After getting off the boat, Julia (from Austria) and I spent a few days messing around in Cartagena. We were staying in the beautiful old town and loved walking alond the wall that cuts that part of the city off from the ocean and the rest of the city, browsing around jewelry stores we could never afford, drinnking coconut water, eating baby-doll shaped candies, and going out to the "Dragon de Oro" for dinner with everyone from the boat.
We made a hilarious day trip out to "Volcan de Lodo," a.k.a. The Mud Volcano. It's literally a 10m hill of mud that they've built a wooden frame at the top of to keep the mud in. You slide into the warm, dark grey sludge and immediately realize that it's completely impossible to sink. They say it's good for your skin, but I think it's just best for a good laugh. We were all kind of flailing around like beetles stuck on their backs that couldn't roll over.
After a few hot and stucky, but fun days in Cartagena we braved the 12 hour, ice-box air-conditioned ride to Medellín. Although the city used to be well-know for it's crime, it's seriously been cleaned up and feels very metropolotian. The entire city seems to be constructed of red bricks and shaded with teracotta roof tiles, creating a butiful mosaic over the surface of the hills and valleys the city covers. The metro runs along the main part of the city, in the valley, but is lifted above the road, so you get a great view of the city. One of the most beautiful views we saw was when we took the Metro almost to the end of the track and then went the three flights up the gondola-like Metrocable. From there we could see almost the entire city. And riding up in the cable there is only one window open, which funnels in the sounds like a speaker playing a backround track of barking dogs, children playing, trucks straining on the hills, and all the other life of the city.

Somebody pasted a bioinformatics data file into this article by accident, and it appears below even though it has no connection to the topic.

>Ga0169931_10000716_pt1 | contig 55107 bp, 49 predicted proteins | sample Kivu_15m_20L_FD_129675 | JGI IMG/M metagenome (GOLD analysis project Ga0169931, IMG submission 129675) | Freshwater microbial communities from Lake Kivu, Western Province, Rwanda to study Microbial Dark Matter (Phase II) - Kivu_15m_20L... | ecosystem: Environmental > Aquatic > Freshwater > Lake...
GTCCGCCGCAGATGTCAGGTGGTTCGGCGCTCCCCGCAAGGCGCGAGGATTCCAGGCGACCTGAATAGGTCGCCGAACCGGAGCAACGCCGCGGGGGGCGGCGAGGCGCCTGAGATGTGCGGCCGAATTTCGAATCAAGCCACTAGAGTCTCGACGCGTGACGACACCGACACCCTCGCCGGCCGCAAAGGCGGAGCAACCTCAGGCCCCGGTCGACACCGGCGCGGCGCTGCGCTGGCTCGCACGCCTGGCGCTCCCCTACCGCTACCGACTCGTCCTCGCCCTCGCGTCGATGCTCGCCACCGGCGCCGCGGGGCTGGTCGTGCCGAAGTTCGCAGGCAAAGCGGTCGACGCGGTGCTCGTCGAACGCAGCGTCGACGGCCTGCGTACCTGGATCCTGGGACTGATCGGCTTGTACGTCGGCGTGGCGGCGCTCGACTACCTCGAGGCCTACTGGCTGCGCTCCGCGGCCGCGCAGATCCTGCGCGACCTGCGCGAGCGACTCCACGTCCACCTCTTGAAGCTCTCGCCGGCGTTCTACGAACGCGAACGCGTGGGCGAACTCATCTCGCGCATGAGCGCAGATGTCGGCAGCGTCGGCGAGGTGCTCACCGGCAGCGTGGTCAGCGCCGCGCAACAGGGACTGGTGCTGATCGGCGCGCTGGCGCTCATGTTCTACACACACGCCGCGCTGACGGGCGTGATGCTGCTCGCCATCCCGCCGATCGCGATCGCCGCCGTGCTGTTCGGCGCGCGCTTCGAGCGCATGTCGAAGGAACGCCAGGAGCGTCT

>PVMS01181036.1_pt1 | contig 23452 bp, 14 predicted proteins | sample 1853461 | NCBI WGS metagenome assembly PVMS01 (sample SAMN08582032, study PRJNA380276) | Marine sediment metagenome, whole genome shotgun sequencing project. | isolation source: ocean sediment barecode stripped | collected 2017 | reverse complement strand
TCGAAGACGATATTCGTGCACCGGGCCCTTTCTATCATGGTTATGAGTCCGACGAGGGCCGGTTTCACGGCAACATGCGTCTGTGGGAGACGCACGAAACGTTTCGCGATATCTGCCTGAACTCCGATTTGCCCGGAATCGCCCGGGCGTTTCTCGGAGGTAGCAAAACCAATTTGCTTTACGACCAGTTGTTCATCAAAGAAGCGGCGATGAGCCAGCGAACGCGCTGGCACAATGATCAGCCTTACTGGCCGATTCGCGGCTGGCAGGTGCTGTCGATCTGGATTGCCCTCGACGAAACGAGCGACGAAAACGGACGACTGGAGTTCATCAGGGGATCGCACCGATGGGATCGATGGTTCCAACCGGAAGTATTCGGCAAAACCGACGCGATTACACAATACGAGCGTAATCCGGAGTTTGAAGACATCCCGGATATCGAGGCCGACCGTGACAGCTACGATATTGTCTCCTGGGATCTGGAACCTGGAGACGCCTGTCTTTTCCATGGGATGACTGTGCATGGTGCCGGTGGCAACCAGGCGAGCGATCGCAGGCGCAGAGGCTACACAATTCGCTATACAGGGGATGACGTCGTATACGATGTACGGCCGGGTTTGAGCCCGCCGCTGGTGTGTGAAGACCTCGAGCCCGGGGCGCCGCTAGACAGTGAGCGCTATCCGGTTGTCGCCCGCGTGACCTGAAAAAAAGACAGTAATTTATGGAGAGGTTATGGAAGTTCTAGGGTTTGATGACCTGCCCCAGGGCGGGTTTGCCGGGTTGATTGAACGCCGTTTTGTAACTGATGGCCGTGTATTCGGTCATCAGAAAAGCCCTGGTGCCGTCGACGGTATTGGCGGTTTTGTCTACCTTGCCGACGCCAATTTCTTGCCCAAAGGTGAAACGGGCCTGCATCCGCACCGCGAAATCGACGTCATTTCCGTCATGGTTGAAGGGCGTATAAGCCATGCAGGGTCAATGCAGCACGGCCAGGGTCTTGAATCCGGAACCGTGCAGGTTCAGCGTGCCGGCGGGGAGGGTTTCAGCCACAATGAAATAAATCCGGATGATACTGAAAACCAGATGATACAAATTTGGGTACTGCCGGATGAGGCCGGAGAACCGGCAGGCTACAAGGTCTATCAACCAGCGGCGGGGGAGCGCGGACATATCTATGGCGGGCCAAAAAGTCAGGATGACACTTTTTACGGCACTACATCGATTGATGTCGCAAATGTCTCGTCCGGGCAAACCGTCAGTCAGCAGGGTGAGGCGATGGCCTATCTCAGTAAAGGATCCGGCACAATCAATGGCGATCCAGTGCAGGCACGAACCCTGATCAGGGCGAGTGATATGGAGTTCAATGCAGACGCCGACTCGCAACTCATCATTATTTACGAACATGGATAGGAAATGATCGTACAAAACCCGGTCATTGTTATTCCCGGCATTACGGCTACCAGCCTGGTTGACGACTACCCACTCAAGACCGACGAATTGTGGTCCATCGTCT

Most of the rest of our time in the city was spent walking from park to park and museum to museum. My favorite area was Parque Berrío, which is full of enormous bronze Botero statues. We posed for pictures with them for a while and I went back later to look throught the impressive Museo de Antioquia, which is filled with Botero's work, some of his private collection, and pieces by a printmaker I absolutely fell in love with(Jose Antonio Suarez). That evening we trated ourselves to quite the night out: beer, pizza, and gelatto-that's right, we went to Crepes & Waffles, the big fancy chain.
South American cities took quite the adjustment, after having become so used to Central America. People go on jogs with their iPods, walk their groomed dogs, have for fancy brunches, and attend business meetings at swanky bars. Strange...